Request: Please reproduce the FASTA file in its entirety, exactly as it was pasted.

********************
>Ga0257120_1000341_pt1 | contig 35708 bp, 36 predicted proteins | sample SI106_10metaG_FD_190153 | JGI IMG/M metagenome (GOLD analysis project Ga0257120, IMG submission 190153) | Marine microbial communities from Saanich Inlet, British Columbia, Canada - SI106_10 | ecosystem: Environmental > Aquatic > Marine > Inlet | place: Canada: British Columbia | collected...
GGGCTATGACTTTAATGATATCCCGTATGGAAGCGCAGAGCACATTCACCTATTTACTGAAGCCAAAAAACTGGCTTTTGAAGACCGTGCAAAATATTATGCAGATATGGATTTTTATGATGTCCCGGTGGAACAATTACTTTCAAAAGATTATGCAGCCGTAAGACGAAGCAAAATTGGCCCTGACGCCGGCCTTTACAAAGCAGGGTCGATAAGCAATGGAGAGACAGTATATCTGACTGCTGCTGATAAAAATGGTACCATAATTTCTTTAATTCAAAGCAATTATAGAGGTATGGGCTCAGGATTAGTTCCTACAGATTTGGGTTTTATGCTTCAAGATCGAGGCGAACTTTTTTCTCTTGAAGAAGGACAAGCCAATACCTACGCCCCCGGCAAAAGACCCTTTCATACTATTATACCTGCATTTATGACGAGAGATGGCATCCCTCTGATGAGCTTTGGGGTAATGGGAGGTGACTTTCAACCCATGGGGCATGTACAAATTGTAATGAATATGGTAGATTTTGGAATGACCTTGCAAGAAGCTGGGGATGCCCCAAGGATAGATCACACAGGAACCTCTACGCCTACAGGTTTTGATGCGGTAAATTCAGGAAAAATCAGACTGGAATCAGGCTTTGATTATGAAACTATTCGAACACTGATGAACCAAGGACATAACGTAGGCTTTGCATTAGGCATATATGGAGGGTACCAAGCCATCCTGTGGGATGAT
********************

>Ga0257120_1000341_pt1 | contig 35708 bp, 36 predicted proteins | sample SI106_10metaG_FD_190153 | JGI IMG/M metagenome (GOLD analysis project Ga0257120, IMG submission 190153) | Marine microbial communities from Saanich Inlet, British Columbia, Canada - SI106_10 | ecosystem: Environmental > Aquatic > Marine > Inlet | place: Canada: British Columbia | collected...
GGGCTATGACTTTAATGATATCCCGTATGGAAGCGCAGAGCACATTCACCTATTTACTGAAGCCAAAAAACTGGCTTTTGAAGACCGTGCAAAATATTATGCAGATATGGATTTTTATGATGTCCCGGTGGAACAATTACTTTCAAAAGATTATGCAGCCGTAAGACGAAGCAAAATTGGCCCTGACGCCGGCCTTTACAAAGCAGGGTCGATAAGCAATGGAGAGACAGTATATCTGACTGCTGCTGATAAAAATGGTACCATAATTTCTTTAATTCAAAGCAATTATAGAGGTATGGGCTCAGGATTAGTTCCTACAGATTTGGGTTTTATGCTTCAAGATCGAGGCGAACTTTTTTCTCTTGAAGAAGGACAAGCCAATACCTACGCCCCCGGCAAAAGACCCTTTCATACTATTATACCTGCATTTATGACGAGAGATGGCATCCCTCTGATGAGCTTTGGGGTAATGGGAGGTGACTTTCAACCCATGGGGCATGTACAAATTGTAATGAATATGGTAGATTTTGGAATGACCTTGCAAGAAGCTGGGGATGCCCCAAGGATAGATCACACAGGAACCTCTACGCCTACAGGTTTTGATGCGGTAAATTCAGGAAAAATCAGACTGGAATCAGGCTTTGATTATGAAACTATTCGAACACTGATGAACCAAGGACATAACGTAGGCTTTGCATTAGGCATATATGGAGGGTACCAAGCCATCCTGTGGGATGAT